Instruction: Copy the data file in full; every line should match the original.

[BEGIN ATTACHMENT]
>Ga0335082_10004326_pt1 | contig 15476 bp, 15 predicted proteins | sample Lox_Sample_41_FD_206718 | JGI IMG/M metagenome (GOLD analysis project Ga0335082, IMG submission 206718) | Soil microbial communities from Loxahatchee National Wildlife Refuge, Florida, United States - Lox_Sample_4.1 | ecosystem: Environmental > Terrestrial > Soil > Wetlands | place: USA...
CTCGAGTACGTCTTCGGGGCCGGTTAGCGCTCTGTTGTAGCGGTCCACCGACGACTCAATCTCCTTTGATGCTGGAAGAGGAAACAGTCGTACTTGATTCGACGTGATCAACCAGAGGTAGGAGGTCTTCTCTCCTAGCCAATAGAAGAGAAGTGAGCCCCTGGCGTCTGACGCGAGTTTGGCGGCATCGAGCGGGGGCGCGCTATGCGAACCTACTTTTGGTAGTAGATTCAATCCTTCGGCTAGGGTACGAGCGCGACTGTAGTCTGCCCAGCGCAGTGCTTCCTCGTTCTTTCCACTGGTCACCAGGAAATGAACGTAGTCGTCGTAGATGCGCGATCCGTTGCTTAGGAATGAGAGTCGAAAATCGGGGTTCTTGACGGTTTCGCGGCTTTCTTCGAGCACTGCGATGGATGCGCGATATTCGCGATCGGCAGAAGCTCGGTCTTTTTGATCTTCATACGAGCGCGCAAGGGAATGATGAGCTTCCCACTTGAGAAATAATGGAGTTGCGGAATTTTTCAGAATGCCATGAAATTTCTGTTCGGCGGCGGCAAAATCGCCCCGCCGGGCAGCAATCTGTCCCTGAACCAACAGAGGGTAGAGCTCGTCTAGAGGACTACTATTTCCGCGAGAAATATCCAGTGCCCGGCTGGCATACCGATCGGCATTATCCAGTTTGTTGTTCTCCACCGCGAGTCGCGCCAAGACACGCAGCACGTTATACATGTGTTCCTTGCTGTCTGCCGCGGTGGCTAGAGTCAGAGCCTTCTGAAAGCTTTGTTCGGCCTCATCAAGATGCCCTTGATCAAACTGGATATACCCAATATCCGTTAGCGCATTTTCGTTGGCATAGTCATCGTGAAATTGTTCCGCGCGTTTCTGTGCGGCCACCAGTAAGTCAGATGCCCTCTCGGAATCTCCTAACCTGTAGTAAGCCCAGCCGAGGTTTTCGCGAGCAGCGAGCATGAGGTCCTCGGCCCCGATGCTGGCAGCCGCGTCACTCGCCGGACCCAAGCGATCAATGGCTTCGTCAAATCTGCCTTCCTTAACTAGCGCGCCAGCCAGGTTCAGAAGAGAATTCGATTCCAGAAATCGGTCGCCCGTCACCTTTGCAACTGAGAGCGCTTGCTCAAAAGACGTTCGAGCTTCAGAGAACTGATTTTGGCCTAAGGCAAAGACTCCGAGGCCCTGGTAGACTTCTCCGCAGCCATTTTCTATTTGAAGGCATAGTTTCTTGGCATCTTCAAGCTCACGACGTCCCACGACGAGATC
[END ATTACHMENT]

>Ga0335082_10004326_pt1 | contig 15476 bp, 15 predicted proteins | sample Lox_Sample_41_FD_206718 | JGI IMG/M metagenome (GOLD analysis project Ga0335082, IMG submission 206718) | Soil microbial communities from Loxahatchee National Wildlife Refuge, Florida, United States - Lox_Sample_4.1 | ecosystem: Environmental > Terrestrial > Soil > Wetlands | place: USA...
CTCGAGTACGTCTTCGGGGCCGGTTAGCGCTCTGTTGTAGCGGTCCACCGACGACTCAATCTCCTTTGATGCTGGAAGAGGAAACAGTCGTACTTGATTCGACGTGATCAACCAGAGGTAGGAGGTCTTCTCTCCTAGCCAATAGAAGAGAAGTGAGCCCCTGGCGTCTGACGCGAGTTTGGCGGCATCGAGCGGGGGCGCGCTATGCGAACCTACTTTTGGTAGTAGATTCAATCCTTCGGCTAGGGTACGAGCGCGACTGTAGTCTGCCCAGCGCAGTGCTTCCTCGTTCTTTCCACTGGTCACCAGGAAATGAACGTAGTCGTCGTAGATGCGCGATCCGTTGCTTAGGAATGAGAGTCGAAAATCGGGGTTCTTGACGGTTTCGCGGCTTTCTTCGAGCACTGCGATGGATGCGCGATATTCGCGATCGGCAGAAGCTCGGTCTTTTTGATCTTCATACGAGCGCGCAAGGGAATGATGAGCTTCCCACTTGAGAAATAATGGAGTTGCGGAATTTTTCAGAATGCCATGAAATTTCTGTTCGGCGGCGGCAAAATCGCCCCGCCGGGCAGCAATCTGTCCCTGAACCAACAGAGGGTAGAGCTCGTCTAGAGGACTACTATTTCCGCGAGAAATATCCAGTGCCCGGCTGGCATACCGATCGGCATTATCCAGTTTGTTGTTCTCCACCGCGAGTCGCGCCAAGACACGCAGCACGTTATACATGTGTTCCTTGCTGTCTGCCGCGGTGGCTAGAGTCAGAGCCTTCTGAAAGCTTTGTTCGGCCTCATCAAGATGCCCTTGATCAAACTGGATATACCCAATATCCGTTAGCGCATTTTCGTTGGCATAGTCATCGTGAAATTGTTCCGCGCGTTTCTGTGCGGCCACCAGTAAGTCAGATGCCCTCTCGGAATCTCCTAACCTGTAGTAAGCCCAGCCGAGGTTTTCGCGAGCAGCGAGCATGAGGTCCTCGGCCCCGATGCTGGCAGCCGCGTCACTCGCCGGACCCAAGCGATCAATGGCTTCGTCAAATCTGCCTTCCTTAACTAGCGCGCCAGCCAGGTTCAGAAGAGAATTCGATTCCAGAAATCGGTCGCCCGTCACCTTTGCAACTGAGAGCGCTTGCTCAAAAGACGTTCGAGCTTCAGAGAACTGATTTTGGCCTAAGGCAAAGACTCCGAGGCCCTGGTAGACTTCTCCGCAGCCATTTTCTATTTGAAGGCATAGTTTCTTGGCATCTTCAAGCTCACGACGTCCCACGACGAGATC